YouTube’s New Trend Features Creepy Singing Toilet-Creatures

YouTube’s New Trend Features Creepy Singing Toilet-Creatures

If you’ve spent any time on TikTok or YouTube lately, you might’ve seen some short, strange videos of heads emerging from toilet bowls to sing a somewhat catchy song. The clips, built using the software behind some of Valve’s games like Half-Life 2 and Team Fortress 2, have been racking up millions of views on YouTube since they popped up earlier this year. But what is this trend? What is the song? And more importantly, what in the fuck is actually happening here?

This trend is known as “skibidi toilet” and it’s part of a series of YouTube Shorts that went viral back in February. Created by Georgia-based animator DaFuqBoom, the videos depict a random human head making erratic movements in a toilet bowl (colloquially called a toilet creature) singing a remix of a Turkish song that took TikTok by storm in 2022 thanks to “tummy dancer” Yasin Cengiz. The song Cengiz danced to, “Dom Dom Yes Yes” by Turkish group Biser King, spawned its own viral TikTok trend of creators such as turkishoogway, Twitch streamer and fitness influencer Paryss Bryanne, and all moving sporadically to the catchy bop. And by way of viral inception, we’ve entered our current moment, where the chorus’ onomatopoeia of “brr skibidi dop dop dop dop yes yes” has become an audio file used by creators like DaFuqBoom to create some truly unsettling content.

A war between cameramen and toilet creatures

So, what’s happening in DaFuqBoom’s videos? They start pretty innocuously. The first episode in the ongoing series embedded above, uploaded on February 7 with over 75 million views at the time of writing, is just a head singing the song. However, with each episode, the stakes become increasingly fraught. By the third episode, there’s an army of toilet creatures moving in on a city as denizens watch in abject horror. There are a few episodes that have different renditions, like episode four that syncs it to a Star Wars theme and episode six with Lady Gaga’s “Bloody Mary, but the song is always the same and the toilet creatures are always present. By the time you reach episode eight, things ramp up as a war between people with cameras for heads (the cameramen) and toilet creatures begins. It all comes to a head with episode 12 as the cameramen fight back, attempting to thwart the invasion as toilet creatures laser beam the city.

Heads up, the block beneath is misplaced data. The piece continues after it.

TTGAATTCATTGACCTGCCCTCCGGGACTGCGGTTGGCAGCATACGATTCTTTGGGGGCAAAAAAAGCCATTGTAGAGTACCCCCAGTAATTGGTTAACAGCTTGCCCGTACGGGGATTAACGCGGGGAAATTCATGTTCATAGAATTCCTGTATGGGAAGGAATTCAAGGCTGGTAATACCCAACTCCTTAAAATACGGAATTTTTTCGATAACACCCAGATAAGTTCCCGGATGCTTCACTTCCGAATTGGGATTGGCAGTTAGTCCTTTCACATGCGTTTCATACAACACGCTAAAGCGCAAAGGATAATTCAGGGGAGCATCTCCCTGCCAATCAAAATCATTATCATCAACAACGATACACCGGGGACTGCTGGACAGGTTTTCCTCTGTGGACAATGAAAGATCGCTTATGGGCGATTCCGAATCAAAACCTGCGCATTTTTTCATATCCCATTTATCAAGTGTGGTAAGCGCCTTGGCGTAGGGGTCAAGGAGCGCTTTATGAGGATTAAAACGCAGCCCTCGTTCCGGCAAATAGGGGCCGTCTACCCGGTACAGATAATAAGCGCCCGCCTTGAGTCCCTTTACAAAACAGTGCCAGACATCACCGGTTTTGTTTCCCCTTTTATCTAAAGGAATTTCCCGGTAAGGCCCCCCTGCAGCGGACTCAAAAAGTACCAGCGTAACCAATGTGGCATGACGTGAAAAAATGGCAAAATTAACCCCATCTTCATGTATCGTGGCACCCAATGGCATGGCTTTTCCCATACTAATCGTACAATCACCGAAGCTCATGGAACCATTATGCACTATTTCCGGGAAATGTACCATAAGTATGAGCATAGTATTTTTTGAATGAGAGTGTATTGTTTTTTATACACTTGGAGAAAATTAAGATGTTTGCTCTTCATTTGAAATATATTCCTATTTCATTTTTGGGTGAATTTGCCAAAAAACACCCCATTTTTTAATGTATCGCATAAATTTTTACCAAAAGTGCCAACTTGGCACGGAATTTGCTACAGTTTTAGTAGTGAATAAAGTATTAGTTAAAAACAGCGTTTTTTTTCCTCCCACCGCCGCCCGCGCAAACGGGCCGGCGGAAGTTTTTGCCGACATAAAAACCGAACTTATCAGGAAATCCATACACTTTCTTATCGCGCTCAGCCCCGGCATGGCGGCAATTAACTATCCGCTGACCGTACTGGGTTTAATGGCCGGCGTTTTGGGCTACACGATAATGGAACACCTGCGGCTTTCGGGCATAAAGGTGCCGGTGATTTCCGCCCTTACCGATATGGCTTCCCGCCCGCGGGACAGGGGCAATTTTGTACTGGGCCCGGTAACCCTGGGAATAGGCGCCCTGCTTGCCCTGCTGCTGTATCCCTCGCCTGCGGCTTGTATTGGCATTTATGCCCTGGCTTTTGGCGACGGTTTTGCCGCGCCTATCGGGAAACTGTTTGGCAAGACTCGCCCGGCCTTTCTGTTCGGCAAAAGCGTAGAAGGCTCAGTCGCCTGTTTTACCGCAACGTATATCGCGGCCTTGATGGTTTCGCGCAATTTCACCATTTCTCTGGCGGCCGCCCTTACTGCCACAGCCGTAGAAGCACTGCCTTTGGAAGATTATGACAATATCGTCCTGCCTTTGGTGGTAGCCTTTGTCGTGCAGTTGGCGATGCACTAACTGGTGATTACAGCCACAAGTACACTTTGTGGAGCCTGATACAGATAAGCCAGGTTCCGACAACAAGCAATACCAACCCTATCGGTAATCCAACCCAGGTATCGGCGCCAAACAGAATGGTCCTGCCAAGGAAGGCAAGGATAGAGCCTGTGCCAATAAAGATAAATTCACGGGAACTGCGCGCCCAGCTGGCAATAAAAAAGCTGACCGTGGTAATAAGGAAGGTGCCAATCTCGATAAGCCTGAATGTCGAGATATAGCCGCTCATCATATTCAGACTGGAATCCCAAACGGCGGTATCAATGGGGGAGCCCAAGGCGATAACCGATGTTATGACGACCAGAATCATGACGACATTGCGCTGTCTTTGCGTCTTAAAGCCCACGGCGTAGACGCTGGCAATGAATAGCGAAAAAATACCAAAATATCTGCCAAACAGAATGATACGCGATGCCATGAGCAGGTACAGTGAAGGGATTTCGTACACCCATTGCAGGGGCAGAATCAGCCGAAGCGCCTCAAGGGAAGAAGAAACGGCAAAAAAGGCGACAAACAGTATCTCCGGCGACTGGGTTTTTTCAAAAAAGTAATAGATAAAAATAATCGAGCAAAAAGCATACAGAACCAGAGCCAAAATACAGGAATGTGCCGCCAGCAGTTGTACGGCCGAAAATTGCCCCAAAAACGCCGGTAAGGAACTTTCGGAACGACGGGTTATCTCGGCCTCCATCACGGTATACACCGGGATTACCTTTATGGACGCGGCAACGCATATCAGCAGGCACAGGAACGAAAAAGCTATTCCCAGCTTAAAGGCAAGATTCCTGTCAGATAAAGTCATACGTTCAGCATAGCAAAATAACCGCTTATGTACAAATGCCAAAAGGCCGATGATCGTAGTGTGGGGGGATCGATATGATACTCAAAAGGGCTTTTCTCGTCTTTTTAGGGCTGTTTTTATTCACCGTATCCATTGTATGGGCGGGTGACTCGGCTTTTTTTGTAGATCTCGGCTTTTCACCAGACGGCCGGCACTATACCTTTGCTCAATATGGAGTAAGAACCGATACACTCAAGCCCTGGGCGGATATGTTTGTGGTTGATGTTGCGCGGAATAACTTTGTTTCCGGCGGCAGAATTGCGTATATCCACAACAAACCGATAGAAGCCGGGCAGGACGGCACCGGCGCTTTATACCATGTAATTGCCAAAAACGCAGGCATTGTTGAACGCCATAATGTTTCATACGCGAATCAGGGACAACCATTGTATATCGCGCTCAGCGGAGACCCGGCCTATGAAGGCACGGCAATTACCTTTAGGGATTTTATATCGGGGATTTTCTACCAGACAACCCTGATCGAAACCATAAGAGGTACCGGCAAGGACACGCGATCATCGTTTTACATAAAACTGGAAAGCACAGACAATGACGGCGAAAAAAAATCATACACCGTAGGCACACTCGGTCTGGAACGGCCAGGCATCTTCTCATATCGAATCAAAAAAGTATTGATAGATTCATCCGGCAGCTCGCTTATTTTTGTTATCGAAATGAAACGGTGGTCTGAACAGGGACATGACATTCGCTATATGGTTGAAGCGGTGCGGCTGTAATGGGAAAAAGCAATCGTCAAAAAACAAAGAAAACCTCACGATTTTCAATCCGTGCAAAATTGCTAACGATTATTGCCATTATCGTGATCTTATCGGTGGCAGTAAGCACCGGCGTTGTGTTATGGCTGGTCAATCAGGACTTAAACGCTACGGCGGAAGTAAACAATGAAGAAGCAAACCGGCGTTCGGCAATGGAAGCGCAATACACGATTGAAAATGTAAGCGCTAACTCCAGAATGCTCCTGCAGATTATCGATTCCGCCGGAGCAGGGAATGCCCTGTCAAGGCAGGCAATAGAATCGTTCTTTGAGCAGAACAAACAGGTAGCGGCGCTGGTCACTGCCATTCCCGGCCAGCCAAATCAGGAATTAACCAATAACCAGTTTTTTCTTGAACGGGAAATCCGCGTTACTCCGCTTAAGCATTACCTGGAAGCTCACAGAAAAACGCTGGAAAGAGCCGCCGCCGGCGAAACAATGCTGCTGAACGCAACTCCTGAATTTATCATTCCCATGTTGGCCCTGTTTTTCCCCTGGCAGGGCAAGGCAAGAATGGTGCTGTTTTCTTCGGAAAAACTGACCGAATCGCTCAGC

Things continue at this pace with each subsequent episode. The cameramen send in spider-legged tanks to bomb floating toilet creatures. Toilet creatures fire laser beams, blowing up everything in their warpath toward supremacy. The cameramen even call in giant mechs by episode 18 to crush the toilet creatures, only to get absolutely rekt once episode 22 rolls around. And at the end of most videos, there’s a pseudo jump scare, with a toilet creature rapidly closing in on the camera making the most unsettling face possible. It’s creepy.

Skibidi toilet’s creator floored by the series’ popularity

People love whatever DaFuqBoom is doing here. Many of the replies to his videos beg for a live-action series. Others are invested in the story DaFuqBoom is telling, hoping the cameramen overpower the toilet creatures’ onslaught and save their city. A few folks have even said skibidi toilet is better than anime. In the end, most wonder why they’re interested in this “show” they can’t seem to turn away from. The simple answer, as I’ve spent a few hours watching every episode on YouTube, is that it’s fun, intense, and unsettling in one breath. Things evolve rapidly. The toilet creatures develop technology to control the cameramen, while the cameramen recruit new soldiers with radios and TVs for heads that can paralyze the toilet creatures for immediate flushing. It’s weird. But it’s also a look at how collective action can overcome oppressive regimes.

DaFuqBoom, whose real name is Alexey, told Dexerto in a June 29 interview that he’d been animating with Valve’s proprietary 3D software tool Source Filmmaker for nine years. Taking inspiration from Paryss Bryanne, DaFuqBoom said he didn’t expect his random videos to blow up like they have.

“I did a parody of her take on the ‘skibidi dop dop yes yes’ meme,” DaFuqBoom told the publication. “[The] Skibidi toilet video was a random thing, just based on [an unexpected] head popping out of the toilet.”

It’s probably the toilet creatures themselves that’ve skyrocketed the virality of his videos. Created using assets from Counter-Strike: Source and Half-Life 2, these toilet creatures are giving headcrab meets siren head in a lavatory. And that Valve inspiration seems to be on purpose as, although he’s skilled in Blender, DaFuqBoom opted for Source Filmmaker for one simple reason.

“Easier access to different assets [and a] great interface,” DaFuqBoom said. “I know how to animate as well in Blender, but the whole process including lighting and rendering would take [three times as longer].”

The trend has become so popular for DaFuqBoom that he’s noticed copycats popping up on TikTok. Despite boasting over 250K followers on the short-form video-sharing platform, he’s run into problems taking the phonies to task.

“I tried to take them down, but TikTok support doesn’t care, even after all the proof I’ve given to them,” DaFuqBoom said. “They’re unable to verify me.”

Kotaku reached out to DaFuqBoom for comment.

The copycats are a bummer, but it’s not stopping him. He’s got more episodes planned, with a main plot that’s been mapped out already. He also developed a single-player action-shooter mobile game based on the Skibidi toilet. So, it appears we’ll be seeing these toilet creatures for a while to come. Yikes.


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